Although Cincinnati police have been accused of misconduct more than a dozen times in recent years, Spiegel's ruling is the first judicial order or jury verdict against the city in such a case.
"The facts in this case are particularly egregious," Judge Spiegel wrote in his 91-page decision. "A reasonable jury, hearing all of the evidence, could only determine that (the officers) ... failed to satisfy their respective constitutional obligations to ensure Owensby was provided with the necessary medical care."
The judge's decision to grant a summary judgment in favor of Owensby's family is unusual because judges typically allow juries to decide such claims.
A judge is supposed to grant summary judgment only when the evidence is deemed overwhelming.
"This is a huge decision," said James Helmer Jr., one of the lawyers for the Owensby family. "This is something you don't see very often in law."
Helmer said the ruling means the city now faces the prospect of paying millions of dollars in damage claims to Owensby's relatives. And he said it proves the city has failed to adequately train and supervise its police force.
Any damage award would be made after the trial on the excessive force claims, when the jury will determine how much the family may be entitled to on the medical claim.
City officials vowed to appeal the ruling. "There is a sufficient amount of dispute about the facts of this case," said Cincinnati City Solicitor J. Rita McNeil. "My preference would have been to let a jury decide."
Owensby died in police custody shortly after his arrest on Nov. 7, 2000. Although there was no warrant for his arrest, he was questioned outside a convenience store and initially cooperated with police officers.
Police say Owensby attempted to run and was tackled by several officers. He was struck several times, forced to the ground and placed in handcuffs.
The coroner later determined the 29-year-old Owensby, who is African-American, died of asphyxiation.
The case was one of several to prompt complaints about police conduct with African-American suspects, including claims of racial profiling and the use of excessive force.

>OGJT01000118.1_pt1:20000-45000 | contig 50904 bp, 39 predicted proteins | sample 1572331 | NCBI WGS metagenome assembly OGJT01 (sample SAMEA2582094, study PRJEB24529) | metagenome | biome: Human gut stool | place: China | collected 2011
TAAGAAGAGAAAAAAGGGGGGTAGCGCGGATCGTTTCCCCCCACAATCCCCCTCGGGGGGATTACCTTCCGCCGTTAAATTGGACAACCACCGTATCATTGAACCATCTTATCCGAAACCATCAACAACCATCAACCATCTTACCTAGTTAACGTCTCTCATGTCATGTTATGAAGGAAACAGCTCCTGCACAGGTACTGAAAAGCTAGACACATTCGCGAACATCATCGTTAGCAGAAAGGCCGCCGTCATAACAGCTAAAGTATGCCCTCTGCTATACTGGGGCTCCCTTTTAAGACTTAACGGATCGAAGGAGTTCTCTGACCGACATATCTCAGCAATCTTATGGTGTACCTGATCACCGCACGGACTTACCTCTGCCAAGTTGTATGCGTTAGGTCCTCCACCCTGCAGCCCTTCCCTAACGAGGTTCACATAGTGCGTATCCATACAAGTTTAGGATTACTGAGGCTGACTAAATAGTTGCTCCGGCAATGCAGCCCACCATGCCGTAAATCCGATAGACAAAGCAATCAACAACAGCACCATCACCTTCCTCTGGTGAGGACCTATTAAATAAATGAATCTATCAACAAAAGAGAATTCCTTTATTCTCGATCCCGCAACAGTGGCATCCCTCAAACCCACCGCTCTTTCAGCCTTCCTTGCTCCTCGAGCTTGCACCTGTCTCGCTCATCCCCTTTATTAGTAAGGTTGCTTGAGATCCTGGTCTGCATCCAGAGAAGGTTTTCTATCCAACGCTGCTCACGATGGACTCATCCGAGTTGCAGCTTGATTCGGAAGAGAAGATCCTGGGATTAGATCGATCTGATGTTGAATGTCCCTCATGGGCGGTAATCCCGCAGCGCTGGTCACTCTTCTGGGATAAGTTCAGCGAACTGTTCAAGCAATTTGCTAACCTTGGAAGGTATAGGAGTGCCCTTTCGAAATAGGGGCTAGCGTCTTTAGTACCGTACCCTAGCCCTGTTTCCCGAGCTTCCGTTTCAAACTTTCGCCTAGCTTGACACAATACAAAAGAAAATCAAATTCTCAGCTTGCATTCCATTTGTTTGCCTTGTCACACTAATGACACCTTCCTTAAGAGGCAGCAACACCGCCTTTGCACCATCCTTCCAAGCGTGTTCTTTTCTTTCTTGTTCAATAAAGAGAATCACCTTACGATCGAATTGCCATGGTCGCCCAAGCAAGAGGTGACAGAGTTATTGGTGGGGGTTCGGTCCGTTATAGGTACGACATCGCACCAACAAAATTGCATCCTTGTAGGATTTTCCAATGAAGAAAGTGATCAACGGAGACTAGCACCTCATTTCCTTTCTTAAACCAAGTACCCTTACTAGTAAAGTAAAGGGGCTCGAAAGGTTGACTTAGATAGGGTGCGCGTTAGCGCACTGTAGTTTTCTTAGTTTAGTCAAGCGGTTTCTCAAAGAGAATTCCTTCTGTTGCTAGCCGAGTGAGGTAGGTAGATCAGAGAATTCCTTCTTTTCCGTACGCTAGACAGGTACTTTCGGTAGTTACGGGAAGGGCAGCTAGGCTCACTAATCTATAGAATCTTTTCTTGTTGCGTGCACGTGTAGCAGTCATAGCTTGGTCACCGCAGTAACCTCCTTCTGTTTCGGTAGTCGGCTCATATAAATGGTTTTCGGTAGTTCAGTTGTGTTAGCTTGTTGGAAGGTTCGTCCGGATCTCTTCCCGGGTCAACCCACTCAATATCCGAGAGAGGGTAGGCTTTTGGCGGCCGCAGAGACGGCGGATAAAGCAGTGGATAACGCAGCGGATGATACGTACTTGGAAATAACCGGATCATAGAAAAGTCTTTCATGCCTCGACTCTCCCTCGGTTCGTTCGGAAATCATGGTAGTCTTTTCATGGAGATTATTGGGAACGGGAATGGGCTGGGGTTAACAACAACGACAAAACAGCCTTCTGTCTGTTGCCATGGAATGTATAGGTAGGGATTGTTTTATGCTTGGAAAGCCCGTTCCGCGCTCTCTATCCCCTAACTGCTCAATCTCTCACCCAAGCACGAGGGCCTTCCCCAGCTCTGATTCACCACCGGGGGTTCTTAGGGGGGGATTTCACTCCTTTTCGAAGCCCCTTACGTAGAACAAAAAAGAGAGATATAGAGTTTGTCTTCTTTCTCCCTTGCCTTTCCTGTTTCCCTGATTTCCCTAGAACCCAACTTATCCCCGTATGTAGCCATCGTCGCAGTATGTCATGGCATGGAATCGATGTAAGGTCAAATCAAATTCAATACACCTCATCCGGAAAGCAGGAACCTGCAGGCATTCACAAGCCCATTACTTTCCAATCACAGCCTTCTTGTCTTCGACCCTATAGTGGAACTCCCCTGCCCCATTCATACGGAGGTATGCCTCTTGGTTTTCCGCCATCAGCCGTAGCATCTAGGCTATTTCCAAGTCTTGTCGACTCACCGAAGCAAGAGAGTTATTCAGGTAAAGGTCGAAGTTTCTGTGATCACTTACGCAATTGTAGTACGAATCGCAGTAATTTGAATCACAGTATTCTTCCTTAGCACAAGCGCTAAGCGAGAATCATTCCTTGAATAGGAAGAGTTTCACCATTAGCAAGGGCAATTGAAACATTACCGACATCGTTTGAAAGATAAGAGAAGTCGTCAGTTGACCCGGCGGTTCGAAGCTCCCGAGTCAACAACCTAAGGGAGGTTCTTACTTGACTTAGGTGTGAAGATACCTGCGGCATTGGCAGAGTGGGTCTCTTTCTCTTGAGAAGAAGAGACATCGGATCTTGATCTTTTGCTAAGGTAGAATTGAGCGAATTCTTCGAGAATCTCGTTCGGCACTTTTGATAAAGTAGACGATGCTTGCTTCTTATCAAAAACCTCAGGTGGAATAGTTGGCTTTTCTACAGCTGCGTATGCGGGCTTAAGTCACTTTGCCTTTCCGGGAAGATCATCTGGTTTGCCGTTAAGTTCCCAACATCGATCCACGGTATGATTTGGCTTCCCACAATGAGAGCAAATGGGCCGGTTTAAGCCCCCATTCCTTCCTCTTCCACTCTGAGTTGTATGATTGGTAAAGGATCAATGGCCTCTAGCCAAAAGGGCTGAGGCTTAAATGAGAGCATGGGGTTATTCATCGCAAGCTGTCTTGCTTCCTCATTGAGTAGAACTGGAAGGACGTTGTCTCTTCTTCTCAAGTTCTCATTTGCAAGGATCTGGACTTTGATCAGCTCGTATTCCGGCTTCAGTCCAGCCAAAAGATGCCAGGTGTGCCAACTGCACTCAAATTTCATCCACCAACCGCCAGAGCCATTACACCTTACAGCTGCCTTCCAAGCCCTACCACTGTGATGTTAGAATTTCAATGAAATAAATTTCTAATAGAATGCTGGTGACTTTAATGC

More than a dozen black men had died in altercations with Cincinnati police in the decade before Owensby's death.
"Perhaps this is the beginning of ... some movement toward peace," NAACP president Calvert Smith said of Spiegel's ruling.
Police have complained that some of the African-American men killed by police had shot and even killed police officers before they died. And the police union has said officers have behaved responsibly.
Spiegel's ruling triggered more criticism from the union Friday.
"The entire thing should go before the jury," said Sgt. Harry Roberts, president of the Fraternal Order of Police. "The judge has not heard any testimony. How can he make a ruling without testimony?"
While Spiegel did not hear testimony in court, he did review hundreds of pages of sworn statements from police officers, witnesses and medical experts.
He concluded the officers ignored obvious signs of physical distress and either failed to provide medical help themselves or failed to call someone who could.
The judge found that five of the seven officers involved in Owensby's arrest had failed in their duty to provide medical care, and that the cities of Cincinnati and Golf Manor had failed to adequately train the officers.
The two officers most directly involved in Owensby's arrest - Patrick Caton and Robert Blaine Jorg - were not among the five cited in Spiegel's decision.
A jury will decide whether they failed to provide medical care or used excessive force. They were charged with criminal offenses and were not convicted.
Caton was fired for failure of good behavior in Owensby's arrest, but he recently won his arbitration case and could get his job back. Jorg quit the Cincinnati police force.
Roberts said Owensby is to blame for the incident that led to his death because he ran and initiated the violence.
Mayor Charlie Luken said the family is seeking more than the $4.5 million paid out in last year's settlement. He said the city will likely go to trial.
Enquirer reporter Kevin Aldridge contributed to this article.